There is a standard formula that all disaster films seem to follow – perfectly ordinary day, with a group of ordinary people who are usually wholly unconnected to each other. Disaster strikes! Now this group of people are the only survivors (at least the only ones we are supposed to care about) and are forced to stick together as they try to make it out of the disaster area alive. Throw in an asshole who is only out to save himself, and a small child for good measure, and you have your disaster film recipe. But hey, just because there is a stock standard formula to follow, doesn’t mean you can’t have a film with some pretty spectacular action. This is The Tower.
To get a little more specific about the plot: Lee Dae-ho (Kim Sang-kyung), widower and father to young daughter Ha-na, is the maintenance manager of the luxurious Tower Sky complex – a pair of towers where the affluent live the high life. He is secretly in love with fellow employee, Seo Yoon-hee (Son Ye-jin). The tower is plagued with maintenance problems (mainly, the sprinkler system above floor sixty is malfunctioning) but the buildings owner is only concerned with throwing his spectacular Christmas party – the publicity alone will bring in massive revenue. Mr. Jo has ordered helicopters to even sprinkle snow down upon his guests, ignoring warnings that the flight will be too risky because of possible updrafts. You can guess what happens. The helicopters crash into the building, starting fires and causing massive damage. Dae-ho desperately tries to get to his daughter and Yoon-hee, while a group of firemen led by Captain Kang (Sol Kyung-gu) try to stop the fire and save everyone they can.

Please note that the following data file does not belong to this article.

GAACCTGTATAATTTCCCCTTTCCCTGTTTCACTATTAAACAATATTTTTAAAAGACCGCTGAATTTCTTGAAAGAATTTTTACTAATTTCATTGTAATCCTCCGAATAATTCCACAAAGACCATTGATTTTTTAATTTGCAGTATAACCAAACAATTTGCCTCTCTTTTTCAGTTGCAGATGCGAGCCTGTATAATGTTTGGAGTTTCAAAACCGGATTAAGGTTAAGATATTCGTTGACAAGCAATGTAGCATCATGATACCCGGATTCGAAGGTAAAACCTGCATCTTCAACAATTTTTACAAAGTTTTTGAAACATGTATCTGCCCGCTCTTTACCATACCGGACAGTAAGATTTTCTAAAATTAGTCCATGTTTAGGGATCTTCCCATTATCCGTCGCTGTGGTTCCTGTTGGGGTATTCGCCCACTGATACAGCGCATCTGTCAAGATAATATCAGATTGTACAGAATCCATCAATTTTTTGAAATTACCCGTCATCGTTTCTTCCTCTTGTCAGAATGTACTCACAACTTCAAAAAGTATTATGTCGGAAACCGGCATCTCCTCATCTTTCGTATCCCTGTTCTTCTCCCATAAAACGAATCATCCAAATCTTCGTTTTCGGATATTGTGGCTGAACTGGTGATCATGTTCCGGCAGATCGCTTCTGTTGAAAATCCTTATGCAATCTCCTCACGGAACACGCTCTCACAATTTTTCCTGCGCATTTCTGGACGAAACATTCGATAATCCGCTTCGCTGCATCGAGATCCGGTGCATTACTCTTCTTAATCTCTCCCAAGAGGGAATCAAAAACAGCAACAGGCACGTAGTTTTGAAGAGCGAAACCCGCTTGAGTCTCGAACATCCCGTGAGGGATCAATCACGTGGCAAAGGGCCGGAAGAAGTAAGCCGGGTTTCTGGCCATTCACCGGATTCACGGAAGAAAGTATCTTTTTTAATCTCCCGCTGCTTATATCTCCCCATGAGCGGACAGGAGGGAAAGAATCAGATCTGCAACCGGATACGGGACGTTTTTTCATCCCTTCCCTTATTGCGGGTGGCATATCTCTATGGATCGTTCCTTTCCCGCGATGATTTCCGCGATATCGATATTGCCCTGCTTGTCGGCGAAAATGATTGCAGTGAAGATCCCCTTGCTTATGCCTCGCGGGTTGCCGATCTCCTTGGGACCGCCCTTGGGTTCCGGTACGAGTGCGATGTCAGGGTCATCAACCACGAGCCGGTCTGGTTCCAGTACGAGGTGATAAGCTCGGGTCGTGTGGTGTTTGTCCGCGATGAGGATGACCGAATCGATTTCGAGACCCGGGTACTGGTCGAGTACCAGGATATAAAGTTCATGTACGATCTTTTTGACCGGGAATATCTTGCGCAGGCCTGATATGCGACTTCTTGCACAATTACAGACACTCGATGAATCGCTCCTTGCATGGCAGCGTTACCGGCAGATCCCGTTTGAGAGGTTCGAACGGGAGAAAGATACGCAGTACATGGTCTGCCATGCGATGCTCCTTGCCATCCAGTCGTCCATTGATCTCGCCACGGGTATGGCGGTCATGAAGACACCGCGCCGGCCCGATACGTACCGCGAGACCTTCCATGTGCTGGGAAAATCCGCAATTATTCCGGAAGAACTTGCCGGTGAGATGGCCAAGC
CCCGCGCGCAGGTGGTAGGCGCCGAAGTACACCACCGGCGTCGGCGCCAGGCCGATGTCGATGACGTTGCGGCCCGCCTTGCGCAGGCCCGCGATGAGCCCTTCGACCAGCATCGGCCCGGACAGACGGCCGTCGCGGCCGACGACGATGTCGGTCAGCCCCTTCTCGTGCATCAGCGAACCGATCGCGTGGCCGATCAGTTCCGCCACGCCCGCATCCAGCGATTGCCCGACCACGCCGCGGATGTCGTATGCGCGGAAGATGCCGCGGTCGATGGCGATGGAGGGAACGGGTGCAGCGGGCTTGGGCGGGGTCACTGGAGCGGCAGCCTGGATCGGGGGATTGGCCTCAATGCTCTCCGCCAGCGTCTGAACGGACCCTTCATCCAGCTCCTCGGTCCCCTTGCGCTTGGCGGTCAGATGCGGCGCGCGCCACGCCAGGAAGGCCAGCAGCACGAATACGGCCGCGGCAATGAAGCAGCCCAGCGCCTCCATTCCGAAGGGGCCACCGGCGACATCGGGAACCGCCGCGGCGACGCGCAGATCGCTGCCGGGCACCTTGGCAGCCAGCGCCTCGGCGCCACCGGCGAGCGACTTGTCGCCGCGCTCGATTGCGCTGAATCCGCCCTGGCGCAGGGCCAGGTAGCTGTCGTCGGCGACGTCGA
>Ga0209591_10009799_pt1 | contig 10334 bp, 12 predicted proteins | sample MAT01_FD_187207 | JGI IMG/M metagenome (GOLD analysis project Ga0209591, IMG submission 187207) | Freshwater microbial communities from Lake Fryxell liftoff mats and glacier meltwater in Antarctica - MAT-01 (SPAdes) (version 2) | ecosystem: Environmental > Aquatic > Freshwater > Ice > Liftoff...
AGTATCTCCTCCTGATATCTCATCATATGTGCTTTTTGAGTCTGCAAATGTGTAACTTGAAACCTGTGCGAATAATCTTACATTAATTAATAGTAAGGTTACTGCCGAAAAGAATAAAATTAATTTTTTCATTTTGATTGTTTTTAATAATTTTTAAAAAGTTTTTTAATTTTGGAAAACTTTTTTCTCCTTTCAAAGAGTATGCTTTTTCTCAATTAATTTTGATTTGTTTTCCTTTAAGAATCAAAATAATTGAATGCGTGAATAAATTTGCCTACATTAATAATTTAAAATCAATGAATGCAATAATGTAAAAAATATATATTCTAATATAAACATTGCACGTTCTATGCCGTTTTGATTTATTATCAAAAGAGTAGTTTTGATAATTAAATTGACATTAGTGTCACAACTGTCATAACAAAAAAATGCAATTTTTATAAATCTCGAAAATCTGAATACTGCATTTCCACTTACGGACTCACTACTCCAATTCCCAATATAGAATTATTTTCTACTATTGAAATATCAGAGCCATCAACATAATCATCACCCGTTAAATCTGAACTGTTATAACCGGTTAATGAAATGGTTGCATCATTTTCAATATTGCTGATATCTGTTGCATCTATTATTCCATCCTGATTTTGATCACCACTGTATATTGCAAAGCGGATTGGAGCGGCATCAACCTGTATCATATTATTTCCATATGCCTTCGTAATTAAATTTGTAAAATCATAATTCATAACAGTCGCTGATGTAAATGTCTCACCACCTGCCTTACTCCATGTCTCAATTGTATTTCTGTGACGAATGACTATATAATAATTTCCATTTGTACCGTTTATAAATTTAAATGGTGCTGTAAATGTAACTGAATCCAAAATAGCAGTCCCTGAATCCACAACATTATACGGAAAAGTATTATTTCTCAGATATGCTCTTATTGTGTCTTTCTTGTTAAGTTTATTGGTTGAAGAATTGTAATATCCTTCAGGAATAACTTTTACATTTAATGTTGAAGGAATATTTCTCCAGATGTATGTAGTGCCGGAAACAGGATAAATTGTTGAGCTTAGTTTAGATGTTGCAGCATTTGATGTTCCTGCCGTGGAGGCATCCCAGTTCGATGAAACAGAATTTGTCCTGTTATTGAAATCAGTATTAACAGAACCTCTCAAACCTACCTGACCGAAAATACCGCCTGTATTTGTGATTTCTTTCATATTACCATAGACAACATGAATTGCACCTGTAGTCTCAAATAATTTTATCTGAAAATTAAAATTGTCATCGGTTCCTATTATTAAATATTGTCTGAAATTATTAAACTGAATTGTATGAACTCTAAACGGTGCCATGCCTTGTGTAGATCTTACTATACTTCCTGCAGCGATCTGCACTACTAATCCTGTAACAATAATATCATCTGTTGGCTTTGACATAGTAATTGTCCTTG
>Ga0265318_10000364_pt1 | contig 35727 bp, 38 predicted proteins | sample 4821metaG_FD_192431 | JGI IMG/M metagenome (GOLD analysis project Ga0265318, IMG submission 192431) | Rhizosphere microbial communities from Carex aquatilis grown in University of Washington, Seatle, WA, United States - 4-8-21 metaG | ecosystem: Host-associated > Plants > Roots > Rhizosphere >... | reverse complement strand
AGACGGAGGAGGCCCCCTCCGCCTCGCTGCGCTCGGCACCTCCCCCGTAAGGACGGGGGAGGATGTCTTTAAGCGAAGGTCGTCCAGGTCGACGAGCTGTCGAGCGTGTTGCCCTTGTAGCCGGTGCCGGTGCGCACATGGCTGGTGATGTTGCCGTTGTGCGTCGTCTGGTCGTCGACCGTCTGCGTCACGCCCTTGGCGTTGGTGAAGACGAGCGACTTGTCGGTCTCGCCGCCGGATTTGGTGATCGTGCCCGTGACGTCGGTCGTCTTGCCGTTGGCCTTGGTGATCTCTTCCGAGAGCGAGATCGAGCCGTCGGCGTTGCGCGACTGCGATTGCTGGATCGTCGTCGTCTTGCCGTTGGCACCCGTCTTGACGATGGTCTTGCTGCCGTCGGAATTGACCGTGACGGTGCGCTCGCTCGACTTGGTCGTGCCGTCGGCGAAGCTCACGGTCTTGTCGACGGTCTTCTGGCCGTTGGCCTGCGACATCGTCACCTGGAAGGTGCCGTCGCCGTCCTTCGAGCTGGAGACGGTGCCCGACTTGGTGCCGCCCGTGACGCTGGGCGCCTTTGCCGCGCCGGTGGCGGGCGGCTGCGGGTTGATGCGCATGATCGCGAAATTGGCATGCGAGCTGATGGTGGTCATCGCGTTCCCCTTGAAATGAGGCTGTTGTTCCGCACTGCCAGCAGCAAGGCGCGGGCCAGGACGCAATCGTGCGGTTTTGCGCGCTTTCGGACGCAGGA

So, what sets this apart from a pretty mediocre film like say, Poseidon (I’m sure I won’t be the only person who finds the concepts very similar). Well, The Tower actually spends a decent length of time introducing us to the characters and setting the scene, so we’re not just thrown into a movie with a bunch of people we don’t know and don’t even care about. It has fun with these introductions, using a touch of humour and poking a bit of fun so we aren’t left rolling our eyes at any over the top dramatics.
When catastrophe strikes, everything takes on an almost unexpectedly serious tone; there is still that element of humour sprinkled throughout to give us some relief from the tension, but we are quickly reminded that we are in for a movie full of chaos and destruction. The film certainly doesn’t shy away from the carnage that comes with large pieces of burning building falling on top of people. The action is really quite spectacular, and some of the best I’ve seen for a long time. Slick, intense, top-notch production.
The filmmakers made the wise choice of splitting the narrative across several paths and groups of people. Instead of one larger group, we get to follow the rescue efforts from the firefighters, the frenzy of emergency services and media outside the building, and our main group of terrified survivors. Kang and the young fireman trainee, referred to by the others as ‘Probie’ (Do Ji-han) are protagonists that you can really get behind. Dae-ho and Yoon –hee are likable leads who thankfully do not fall into that horribly cliché ‘ordinary people save the day’ mode (it’s not as if they do nothing, but the hero role is really reserved for Kang and his team, and deservedly so). And in Ha-na, we finally have a child who for once doesn’t annoy the crap out of everyone. Besides the understandable tears, she stays quiet and stays close to the adult in charge. Going back to Poseidon, does anyone remember how a young James Tiberius Kirk was forever wandering off and getting stuck in ridiculous situations, putting himself and others at risk? Yeah…I’m pretty sure we all hated him.
The Tower does fall prey to the occasional cheesy dialogue and over the top situations, but it’s thankfully kept to a minimum. If you’re a fan of disaster films, or even just some good, enjoyable action, then you’ll find this a solid piece of entertainment that will easily grab your attention.
The Tower was part of this years selection at the Korean Film Festival and is also available on DVD thanks to Madman Entertainment.